(The Center Square) — New Jersey has become the latest state to ban the use of TikTok and other social media apps with ties to the Chinese government from state government devices and networks.
An executive order signed by Gov. Phil Murphy prohibits the use of high-risk software and services, including TikTok, on state provided or managed devices.
Murphy said the order “will ensure the cybersecurity of the state is unified against actors who may seek to divide us.”
“Bolstering cybersecurity is critical to protecting the overall safety and welfare of our state,” he said in a statement. “The proactive and preventative measures that we are implementing today will ensure the confidentiality, integrity, and safety of information assets managed by the New Jersey state government.”
The ban includes devices made by Chinese-tied electronic manufacturers such as ZTE and Huawei Technologies, which make computer monitors and flat screen TVs, as well as other social media apps such as We Chat and QQ Wallet.
Murphy’s order allows state agencies with “compelling” public interest rationale to continue using the technology by requesting an exemption from the ban.
It’s not clear if that means New Jersey’s TikTok account, which includes videos of Murphy’s speeches and public service announcements. The website has more than 56,000 followers and more than a half-million likes.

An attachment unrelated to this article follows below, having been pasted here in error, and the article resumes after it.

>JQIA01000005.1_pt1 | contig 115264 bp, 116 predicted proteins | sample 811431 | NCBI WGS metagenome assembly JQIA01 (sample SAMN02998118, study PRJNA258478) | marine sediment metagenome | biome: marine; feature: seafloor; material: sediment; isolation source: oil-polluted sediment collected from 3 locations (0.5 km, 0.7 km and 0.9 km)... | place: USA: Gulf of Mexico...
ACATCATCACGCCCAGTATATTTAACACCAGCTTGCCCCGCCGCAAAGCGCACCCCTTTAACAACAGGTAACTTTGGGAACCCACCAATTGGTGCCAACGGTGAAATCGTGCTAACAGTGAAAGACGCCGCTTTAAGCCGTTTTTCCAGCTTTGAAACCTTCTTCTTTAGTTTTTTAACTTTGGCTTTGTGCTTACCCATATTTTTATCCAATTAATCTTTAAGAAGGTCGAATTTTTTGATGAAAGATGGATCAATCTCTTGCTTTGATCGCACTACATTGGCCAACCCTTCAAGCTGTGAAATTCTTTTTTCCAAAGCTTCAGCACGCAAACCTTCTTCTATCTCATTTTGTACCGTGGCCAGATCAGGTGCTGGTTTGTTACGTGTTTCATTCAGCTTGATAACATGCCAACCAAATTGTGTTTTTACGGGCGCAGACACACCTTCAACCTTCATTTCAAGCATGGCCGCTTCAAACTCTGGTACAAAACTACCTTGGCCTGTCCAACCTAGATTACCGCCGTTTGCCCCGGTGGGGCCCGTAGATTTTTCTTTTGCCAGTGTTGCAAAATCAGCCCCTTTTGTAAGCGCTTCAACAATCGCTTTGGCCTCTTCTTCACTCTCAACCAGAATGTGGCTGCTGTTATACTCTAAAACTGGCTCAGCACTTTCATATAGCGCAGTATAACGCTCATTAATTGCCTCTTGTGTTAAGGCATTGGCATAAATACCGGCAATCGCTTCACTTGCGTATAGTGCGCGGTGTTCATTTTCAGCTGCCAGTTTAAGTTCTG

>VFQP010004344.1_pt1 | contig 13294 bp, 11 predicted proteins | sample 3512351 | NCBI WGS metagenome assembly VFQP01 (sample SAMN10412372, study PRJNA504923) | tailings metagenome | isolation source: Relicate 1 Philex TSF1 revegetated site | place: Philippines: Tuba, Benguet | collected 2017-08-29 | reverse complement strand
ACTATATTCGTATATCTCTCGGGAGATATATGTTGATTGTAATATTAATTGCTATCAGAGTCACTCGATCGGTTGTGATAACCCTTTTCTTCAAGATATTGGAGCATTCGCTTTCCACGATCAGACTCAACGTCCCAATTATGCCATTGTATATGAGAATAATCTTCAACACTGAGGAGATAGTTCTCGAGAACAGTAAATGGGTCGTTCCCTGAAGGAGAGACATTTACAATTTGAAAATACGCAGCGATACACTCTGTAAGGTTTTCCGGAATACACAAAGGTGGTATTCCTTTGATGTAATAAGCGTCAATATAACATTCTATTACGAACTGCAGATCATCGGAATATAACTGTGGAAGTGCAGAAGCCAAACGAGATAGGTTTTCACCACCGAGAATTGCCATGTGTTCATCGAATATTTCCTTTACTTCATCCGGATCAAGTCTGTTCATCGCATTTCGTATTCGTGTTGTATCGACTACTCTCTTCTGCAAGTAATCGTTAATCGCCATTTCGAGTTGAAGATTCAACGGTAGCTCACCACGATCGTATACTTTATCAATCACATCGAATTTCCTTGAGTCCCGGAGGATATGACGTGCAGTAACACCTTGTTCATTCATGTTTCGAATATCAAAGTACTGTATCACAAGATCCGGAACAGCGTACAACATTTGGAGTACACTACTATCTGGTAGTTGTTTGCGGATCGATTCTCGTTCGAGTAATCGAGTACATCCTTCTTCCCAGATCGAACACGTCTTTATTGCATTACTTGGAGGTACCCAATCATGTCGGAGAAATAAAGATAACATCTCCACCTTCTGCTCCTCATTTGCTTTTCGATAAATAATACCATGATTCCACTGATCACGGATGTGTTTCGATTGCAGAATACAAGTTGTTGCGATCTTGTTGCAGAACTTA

New Jersey joins about two dozen other states, which in recent months have at least partially blocked access on government computers to TikTok over concerns China might use it to track Americans and censor content.
In Congress, lawmakers have taken steps to bar federal government employees from using TikTok on government-owned devices amid national security concerns.
Lawmakers approved a key spending bill last month giving the White House’s Office of Management and Budget two months to “develop standards and guidelines” for executive agencies to remove TikTok from federal devices.
Many federal agencies, including the Department of Homeland Security, already prohibit the use of TikTok on government-owned devices.
The changes won’t impact the more than 100 million Americans who currently use the popular social media app on private or company-owned devices.
In 2020, President Donald Trump sought to ban transactions that would have blocked TikTok’s use in the United States, but the plan was rejected by the courts.
ByteDance, the company that owns TikTok, has argued that the fears are based on misinformation, and denies it gives the Chinese government access to users’ personal data.
“We’re disappointed that so many states are jumping on the political bandwagon to enact policies that will do nothing to advance cybersecurity in their states and are based on unfounded falsehoods about TikTok,” spokesperson Jamal Brown said in a statement.